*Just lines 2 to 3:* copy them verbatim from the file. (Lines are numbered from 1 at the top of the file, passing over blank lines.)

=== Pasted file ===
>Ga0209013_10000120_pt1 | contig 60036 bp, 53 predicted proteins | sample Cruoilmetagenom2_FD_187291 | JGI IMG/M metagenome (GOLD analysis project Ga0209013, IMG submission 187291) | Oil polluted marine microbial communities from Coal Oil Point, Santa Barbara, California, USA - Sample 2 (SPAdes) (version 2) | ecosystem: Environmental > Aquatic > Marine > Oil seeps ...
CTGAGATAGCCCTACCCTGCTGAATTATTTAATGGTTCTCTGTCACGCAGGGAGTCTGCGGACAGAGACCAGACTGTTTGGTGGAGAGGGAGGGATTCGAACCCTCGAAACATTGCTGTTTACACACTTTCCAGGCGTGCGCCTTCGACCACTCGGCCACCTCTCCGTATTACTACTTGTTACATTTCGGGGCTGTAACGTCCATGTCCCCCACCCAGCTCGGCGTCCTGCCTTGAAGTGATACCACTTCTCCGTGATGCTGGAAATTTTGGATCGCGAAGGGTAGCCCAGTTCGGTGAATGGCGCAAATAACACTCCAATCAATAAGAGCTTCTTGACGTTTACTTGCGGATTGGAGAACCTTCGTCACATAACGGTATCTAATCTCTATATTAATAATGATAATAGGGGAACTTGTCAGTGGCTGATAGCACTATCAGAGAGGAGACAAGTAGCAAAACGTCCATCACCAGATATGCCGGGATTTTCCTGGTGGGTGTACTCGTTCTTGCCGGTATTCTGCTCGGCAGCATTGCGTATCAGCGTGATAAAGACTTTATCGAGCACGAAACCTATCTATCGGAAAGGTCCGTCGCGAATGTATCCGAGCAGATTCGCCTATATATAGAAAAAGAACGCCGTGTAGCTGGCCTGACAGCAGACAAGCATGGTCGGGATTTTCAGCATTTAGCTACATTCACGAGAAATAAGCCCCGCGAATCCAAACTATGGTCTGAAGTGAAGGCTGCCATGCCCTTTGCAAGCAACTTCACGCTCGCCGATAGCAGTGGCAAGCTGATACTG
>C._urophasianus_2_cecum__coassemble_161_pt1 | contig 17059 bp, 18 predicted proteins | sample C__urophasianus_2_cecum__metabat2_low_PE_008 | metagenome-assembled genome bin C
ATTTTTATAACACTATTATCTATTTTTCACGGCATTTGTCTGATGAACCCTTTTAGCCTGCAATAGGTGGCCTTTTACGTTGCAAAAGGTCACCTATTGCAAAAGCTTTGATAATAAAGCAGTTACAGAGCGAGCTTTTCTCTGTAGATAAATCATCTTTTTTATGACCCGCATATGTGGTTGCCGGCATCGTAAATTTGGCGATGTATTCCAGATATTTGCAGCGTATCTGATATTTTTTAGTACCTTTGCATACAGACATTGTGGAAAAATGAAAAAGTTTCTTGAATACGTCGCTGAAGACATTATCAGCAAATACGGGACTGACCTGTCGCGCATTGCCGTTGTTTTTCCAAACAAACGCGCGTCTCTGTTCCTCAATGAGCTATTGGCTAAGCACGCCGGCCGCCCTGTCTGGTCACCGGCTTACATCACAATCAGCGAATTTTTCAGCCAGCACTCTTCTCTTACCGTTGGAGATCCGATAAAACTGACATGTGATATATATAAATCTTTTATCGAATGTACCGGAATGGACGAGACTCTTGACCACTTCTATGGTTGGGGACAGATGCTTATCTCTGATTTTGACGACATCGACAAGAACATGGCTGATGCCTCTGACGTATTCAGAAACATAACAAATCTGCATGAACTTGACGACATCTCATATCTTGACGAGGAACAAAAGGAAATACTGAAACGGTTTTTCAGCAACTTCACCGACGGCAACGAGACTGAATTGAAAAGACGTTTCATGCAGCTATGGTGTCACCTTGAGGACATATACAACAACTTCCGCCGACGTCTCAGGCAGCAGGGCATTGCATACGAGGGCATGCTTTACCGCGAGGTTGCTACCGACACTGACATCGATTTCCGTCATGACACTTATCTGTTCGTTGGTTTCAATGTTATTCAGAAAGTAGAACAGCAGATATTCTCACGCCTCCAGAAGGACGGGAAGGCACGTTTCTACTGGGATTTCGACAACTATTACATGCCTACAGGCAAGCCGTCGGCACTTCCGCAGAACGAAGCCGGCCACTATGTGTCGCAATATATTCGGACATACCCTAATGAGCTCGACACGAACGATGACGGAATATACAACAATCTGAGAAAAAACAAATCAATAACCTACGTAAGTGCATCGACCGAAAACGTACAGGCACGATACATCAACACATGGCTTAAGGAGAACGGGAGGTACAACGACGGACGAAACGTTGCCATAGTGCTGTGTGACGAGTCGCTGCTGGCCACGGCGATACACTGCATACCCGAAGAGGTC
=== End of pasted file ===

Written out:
CTGAGATAGCCCTACCCTGCTGAATTATTTAATGGTTCTCTGTCACGCAGGGAGTCTGCGGACAGAGACCAGACTGTTTGGTGGAGAGGGAGGGATTCGAACCCTCGAAACATTGCTGTTTACACACTTTCCAGGCGTGCGCCTTCGACCACTCGGCCACCTCTCCGTATTACTACTTGTTACATTTCGGGGCTGTAACGTCCATGTCCCCCACCCAGCTCGGCGTCCTGCCTTGAAGTGATACCACTTCTCCGTGATGCTGGAAATTTTGGATCGCGAAGGGTAGCCCAGTTCGGTGAATGGCGCAAATAACACTCCAATCAATAAGAGCTTCTTGACGTTTACTTGCGGATTGGAGAACCTTCGTCACATAACGGTATCTAATCTCTATATTAATAATGATAATAGGGGAACTTGTCAGTGGCTGATAGCACTATCAGAGAGGAGACAAGTAGCAAAACGTCCATCACCAGATATGCCGGGATTTTCCTGGTGGGTGTACTCGTTCTTGCCGGTATTCTGCTCGGCAGCATTGCGTATCAGCGTGATAAAGACTTTATCGAGCACGAAACCTATCTATCGGAAAGGTCCGTCGCGAATGTATCCGAGCAGATTCGCCTATATATAGAAAAAGAACGCCGTGTAGCTGGCCTGACAGCAGACAAGCATGGTCGGGATTTTCAGCATTTAGCTACATTCACGAGAAATAAGCCCCGCGAATCCAAACTATGGTCTGAAGTGAAGGCTGCCATGCCCTTTGCAAGCAACTTCACGCTCGCCGATAGCAGTGGCAAGCTGATACTG
>C._urophasianus_2_cecum__coassemble_161_pt1 | contig 17059 bp, 18 predicted proteins | sample C__urophasianus_2_cecum__metabat2_low_PE_008 | metagenome-assembled genome bin C